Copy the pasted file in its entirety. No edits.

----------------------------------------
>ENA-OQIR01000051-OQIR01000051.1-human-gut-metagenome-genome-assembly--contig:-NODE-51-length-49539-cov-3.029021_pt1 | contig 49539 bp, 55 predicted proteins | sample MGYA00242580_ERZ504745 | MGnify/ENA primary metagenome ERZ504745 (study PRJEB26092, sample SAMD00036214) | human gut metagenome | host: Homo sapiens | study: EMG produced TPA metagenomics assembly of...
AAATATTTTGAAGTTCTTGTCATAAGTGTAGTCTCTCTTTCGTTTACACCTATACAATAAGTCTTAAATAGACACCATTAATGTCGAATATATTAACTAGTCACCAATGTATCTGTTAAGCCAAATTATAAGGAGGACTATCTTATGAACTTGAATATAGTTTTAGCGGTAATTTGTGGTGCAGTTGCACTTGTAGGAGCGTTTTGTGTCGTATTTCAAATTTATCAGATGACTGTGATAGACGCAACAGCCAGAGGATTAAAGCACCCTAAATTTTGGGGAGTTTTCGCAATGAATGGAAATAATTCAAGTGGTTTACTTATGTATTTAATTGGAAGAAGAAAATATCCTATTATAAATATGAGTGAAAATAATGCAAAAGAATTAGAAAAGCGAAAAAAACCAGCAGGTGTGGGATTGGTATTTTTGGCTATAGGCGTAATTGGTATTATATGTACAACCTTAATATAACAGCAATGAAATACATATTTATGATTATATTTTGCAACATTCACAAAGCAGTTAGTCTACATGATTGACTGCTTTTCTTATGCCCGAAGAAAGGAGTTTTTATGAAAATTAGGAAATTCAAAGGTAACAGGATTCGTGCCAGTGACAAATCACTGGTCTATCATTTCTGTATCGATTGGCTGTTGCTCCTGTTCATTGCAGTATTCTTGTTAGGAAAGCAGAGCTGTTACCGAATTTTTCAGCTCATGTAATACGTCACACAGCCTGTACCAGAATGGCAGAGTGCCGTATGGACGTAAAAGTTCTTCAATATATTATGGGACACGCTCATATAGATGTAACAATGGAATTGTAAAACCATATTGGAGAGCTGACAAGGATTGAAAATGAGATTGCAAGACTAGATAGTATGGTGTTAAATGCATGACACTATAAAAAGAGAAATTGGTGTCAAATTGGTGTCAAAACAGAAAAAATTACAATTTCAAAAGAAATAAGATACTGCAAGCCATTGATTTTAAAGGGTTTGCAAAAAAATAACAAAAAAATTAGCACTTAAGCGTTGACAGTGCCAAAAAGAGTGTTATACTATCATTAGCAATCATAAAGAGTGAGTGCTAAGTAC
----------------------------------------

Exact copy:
>ENA-OQIR01000051-OQIR01000051.1-human-gut-metagenome-genome-assembly--contig:-NODE-51-length-49539-cov-3.029021_pt1 | contig 49539 bp, 55 predicted proteins | sample MGYA00242580_ERZ504745 | MGnify/ENA primary metagenome ERZ504745 (study PRJEB26092, sample SAMD00036214) | human gut metagenome | host: Homo sapiens | study: EMG produced TPA metagenomics assembly of...
AAATATTTTGAAGTTCTTGTCATAAGTGTAGTCTCTCTTTCGTTTACACCTATACAATAAGTCTTAAATAGACACCATTAATGTCGAATATATTAACTAGTCACCAATGTATCTGTTAAGCCAAATTATAAGGAGGACTATCTTATGAACTTGAATATAGTTTTAGCGGTAATTTGTGGTGCAGTTGCACTTGTAGGAGCGTTTTGTGTCGTATTTCAAATTTATCAGATGACTGTGATAGACGCAACAGCCAGAGGATTAAAGCACCCTAAATTTTGGGGAGTTTTCGCAATGAATGGAAATAATTCAAGTGGTTTACTTATGTATTTAATTGGAAGAAGAAAATATCCTATTATAAATATGAGTGAAAATAATGCAAAAGAATTAGAAAAGCGAAAAAAACCAGCAGGTGTGGGATTGGTATTTTTGGCTATAGGCGTAATTGGTATTATATGTACAACCTTAATATAACAGCAATGAAATACATATTTATGATTATATTTTGCAACATTCACAAAGCAGTTAGTCTACATGATTGACTGCTTTTCTTATGCCCGAAGAAAGGAGTTTTTATGAAAATTAGGAAATTCAAAGGTAACAGGATTCGTGCCAGTGACAAATCACTGGTCTATCATTTCTGTATCGATTGGCTGTTGCTCCTGTTCATTGCAGTATTCTTGTTAGGAAAGCAGAGCTGTTACCGAATTTTTCAGCTCATGTAATACGTCACACAGCCTGTACCAGAATGGCAGAGTGCCGTATGGACGTAAAAGTTCTTCAATATATTATGGGACACGCTCATATAGATGTAACAATGGAATTGTAAAACCATATTGGAGAGCTGACAAGGATTGAAAATGAGATTGCAAGACTAGATAGTATGGTGTTAAATGCATGACACTATAAAAAGAGAAATTGGTGTCAAATTGGTGTCAAAACAGAAAAAATTACAATTTCAAAAGAAATAAGATACTGCAAGCCATTGATTTTAAAGGGTTTGCAAAAAAATAACAAAAAAATTAGCACTTAAGCGTTGACAGTGCCAAAAAGAGTGTTATACTATCATTAGCAATCATAAAGAGTGAGTGCTAAGTAC